1895-O $1 PR66 Cameo NGC. VAM-3....
Bid InformationFor your convenience, the bid information on this page automatically refreshes with the most up to date data so you don't have to refresh/reload this page.
Minimum Next BidBid increments determine the lowest amount you may bid on a particular lot. Normally, bids must be at least one bidding increment over the Current Bid. However, podium, fax, phone and mail bidders submit bids at various times without knowing the current bid and must be on-increment or at a half increment (called a Cut Bid). Any podium, fax, phone, or mail bids that do not conform to a full or half increment will be rounded up or down to the nearest full or half increment.
Internet bids are required only to bid the increment past the Current Bid, or more. Internet bids greater than one increment over the Current Bid can be any whole dollar amount.
It is possible under several circumstances for winning bids to be between increments. It is also possible for an existing bid to be outbid by less than a full increment, sometimes by only $1. This usually happens when two bidders feel that a lot is worth about the same amount, but one places an off-increment bid. Generally when this happens, the Current Bid was much lower than the high secret maximum bid when the off-increment bidder placed his bid.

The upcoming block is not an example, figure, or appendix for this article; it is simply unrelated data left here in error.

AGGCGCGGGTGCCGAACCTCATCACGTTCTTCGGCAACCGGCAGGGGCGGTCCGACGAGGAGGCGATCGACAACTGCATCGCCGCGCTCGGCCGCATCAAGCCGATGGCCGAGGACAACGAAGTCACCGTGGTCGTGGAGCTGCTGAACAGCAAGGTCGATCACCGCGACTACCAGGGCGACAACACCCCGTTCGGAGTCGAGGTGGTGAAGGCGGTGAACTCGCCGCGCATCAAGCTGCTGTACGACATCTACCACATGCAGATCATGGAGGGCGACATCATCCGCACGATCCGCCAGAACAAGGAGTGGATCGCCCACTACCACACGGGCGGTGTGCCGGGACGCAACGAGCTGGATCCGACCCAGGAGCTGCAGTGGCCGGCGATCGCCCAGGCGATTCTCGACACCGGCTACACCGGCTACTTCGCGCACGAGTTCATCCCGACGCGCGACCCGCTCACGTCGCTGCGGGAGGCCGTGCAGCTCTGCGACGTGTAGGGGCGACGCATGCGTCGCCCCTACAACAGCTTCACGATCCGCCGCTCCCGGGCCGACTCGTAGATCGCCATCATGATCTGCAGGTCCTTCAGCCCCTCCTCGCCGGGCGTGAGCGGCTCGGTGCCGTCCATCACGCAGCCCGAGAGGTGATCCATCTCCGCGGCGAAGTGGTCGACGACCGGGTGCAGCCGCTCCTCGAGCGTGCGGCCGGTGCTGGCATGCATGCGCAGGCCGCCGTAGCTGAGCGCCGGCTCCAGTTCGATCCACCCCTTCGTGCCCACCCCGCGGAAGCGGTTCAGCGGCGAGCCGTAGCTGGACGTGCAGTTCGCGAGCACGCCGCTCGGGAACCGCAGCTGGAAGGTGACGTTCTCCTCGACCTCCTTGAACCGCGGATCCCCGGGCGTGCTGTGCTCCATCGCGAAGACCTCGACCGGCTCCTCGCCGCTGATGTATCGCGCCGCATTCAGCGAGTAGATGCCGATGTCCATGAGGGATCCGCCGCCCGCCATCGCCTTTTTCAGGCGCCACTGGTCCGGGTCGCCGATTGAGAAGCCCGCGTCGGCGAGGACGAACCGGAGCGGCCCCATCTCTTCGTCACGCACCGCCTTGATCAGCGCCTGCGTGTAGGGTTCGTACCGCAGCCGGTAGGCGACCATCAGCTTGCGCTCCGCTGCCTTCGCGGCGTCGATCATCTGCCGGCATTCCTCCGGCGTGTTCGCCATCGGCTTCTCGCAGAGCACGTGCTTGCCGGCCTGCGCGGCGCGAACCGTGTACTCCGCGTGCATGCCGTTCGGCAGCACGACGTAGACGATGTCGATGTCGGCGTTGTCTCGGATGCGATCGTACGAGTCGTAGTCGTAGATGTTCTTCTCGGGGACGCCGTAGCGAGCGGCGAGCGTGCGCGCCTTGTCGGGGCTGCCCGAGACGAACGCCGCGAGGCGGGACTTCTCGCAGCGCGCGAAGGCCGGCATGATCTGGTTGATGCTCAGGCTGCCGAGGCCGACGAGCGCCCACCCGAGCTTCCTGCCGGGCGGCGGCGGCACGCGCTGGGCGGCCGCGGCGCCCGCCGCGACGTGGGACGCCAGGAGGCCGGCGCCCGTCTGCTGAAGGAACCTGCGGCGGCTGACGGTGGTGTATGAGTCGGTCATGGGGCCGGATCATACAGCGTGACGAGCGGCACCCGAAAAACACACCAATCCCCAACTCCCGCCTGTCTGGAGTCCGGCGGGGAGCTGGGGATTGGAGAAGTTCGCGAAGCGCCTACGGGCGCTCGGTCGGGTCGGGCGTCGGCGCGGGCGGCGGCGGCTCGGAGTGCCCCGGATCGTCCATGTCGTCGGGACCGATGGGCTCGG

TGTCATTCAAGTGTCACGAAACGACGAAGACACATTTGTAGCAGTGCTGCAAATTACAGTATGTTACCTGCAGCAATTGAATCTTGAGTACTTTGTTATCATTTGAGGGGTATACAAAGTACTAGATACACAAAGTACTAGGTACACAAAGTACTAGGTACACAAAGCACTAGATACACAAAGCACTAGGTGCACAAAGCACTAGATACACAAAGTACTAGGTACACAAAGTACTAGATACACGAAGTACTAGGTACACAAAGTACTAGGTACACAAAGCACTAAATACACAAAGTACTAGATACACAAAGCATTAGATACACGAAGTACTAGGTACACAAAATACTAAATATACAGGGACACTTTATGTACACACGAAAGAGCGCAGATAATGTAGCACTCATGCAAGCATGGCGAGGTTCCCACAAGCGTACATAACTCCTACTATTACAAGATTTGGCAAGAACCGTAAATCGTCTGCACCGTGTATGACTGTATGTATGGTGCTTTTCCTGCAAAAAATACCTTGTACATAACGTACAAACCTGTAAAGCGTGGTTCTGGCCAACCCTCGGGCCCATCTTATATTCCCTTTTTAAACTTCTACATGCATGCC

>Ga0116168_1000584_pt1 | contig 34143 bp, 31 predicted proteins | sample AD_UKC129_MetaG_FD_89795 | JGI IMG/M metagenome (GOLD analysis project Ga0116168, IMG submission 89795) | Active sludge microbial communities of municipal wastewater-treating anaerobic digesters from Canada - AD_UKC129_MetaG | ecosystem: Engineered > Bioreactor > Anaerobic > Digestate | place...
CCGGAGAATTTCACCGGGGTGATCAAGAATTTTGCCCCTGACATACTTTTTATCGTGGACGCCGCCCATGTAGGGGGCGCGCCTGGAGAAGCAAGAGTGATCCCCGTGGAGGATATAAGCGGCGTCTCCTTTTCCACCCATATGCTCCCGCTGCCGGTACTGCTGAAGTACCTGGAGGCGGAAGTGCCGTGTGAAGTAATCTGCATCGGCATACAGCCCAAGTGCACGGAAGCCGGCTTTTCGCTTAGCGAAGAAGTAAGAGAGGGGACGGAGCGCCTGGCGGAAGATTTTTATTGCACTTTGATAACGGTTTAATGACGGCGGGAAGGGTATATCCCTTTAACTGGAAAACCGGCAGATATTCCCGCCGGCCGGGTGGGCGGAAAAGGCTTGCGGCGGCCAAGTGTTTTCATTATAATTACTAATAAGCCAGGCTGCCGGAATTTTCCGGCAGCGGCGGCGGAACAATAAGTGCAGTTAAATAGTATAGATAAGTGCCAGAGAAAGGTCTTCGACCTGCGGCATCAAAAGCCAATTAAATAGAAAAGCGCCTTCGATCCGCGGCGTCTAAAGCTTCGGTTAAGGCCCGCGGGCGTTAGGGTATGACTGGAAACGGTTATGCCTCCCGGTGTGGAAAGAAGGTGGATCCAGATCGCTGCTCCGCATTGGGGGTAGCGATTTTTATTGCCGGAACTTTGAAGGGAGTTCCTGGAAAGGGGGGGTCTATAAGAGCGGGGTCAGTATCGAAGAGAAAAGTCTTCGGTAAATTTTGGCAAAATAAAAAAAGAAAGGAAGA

For example: On Tuesday, you bid $1500 against Bidder A's Maximum Bid of $1000, raising Current Bid to $1100. Then on Thursday, Bidder B, seeing a Current Bid of $1100, guesses the final price and decides to bid $1501, outbidding your Maximum Bid by $1. You would now have to bid $1600 through Heritage Internet bidding or $1550 on Heritage Live (if available for the auction) to possibly win that lot. Next time, maybe you'll bid $1502 and outbid Bidder B by $1!
Number of BiddersThis number represents the number of individual bidders prior to the close of Internet bidding on each lot. An individual who bids more than once is still counted only once. During the live session, only the winning bidder is included in this number, although detailed records are kept of all forms of bids.